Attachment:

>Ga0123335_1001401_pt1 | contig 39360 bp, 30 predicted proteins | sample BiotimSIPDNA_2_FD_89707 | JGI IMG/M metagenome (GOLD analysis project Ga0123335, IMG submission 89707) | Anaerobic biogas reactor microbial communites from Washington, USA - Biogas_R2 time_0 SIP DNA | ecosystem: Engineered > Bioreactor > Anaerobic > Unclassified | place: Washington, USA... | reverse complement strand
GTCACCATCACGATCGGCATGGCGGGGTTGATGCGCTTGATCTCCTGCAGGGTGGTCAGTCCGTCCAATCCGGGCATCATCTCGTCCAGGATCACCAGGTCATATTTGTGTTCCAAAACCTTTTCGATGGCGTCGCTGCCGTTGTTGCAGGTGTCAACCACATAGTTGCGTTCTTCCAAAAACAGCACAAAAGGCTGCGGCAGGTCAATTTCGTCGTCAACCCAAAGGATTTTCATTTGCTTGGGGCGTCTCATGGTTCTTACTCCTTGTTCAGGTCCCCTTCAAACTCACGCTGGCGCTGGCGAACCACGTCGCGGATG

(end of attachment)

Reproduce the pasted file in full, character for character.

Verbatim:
>Ga0123335_1001401_pt1 | contig 39360 bp, 30 predicted proteins | sample BiotimSIPDNA_2_FD_89707 | JGI IMG/M metagenome (GOLD analysis project Ga0123335, IMG submission 89707) | Anaerobic biogas reactor microbial communites from Washington, USA - Biogas_R2 time_0 SIP DNA | ecosystem: Engineered > Bioreactor > Anaerobic > Unclassified | place: Washington, USA... | reverse complement strand
GTCACCATCACGATCGGCATGGCGGGGTTGATGCGCTTGATCTCCTGCAGGGTGGTCAGTCCGTCCAATCCGGGCATCATCTCGTCCAGGATCACCAGGTCATATTTGTGTTCCAAAACCTTTTCGATGGCGTCGCTGCCGTTGTTGCAGGTGTCAACCACATAGTTGCGTTCTTCCAAAAACAGCACAAAAGGCTGCGGCAGGTCAATTTCGTCGTCAACCCAAAGGATTTTCATTTGCTTGGGGCGTCTCATGGTTCTTACTCCTTGTTCAGGTCCCCTTCAAACTCACGCTGGCGCTGGCGAACCACGTCGCGGATG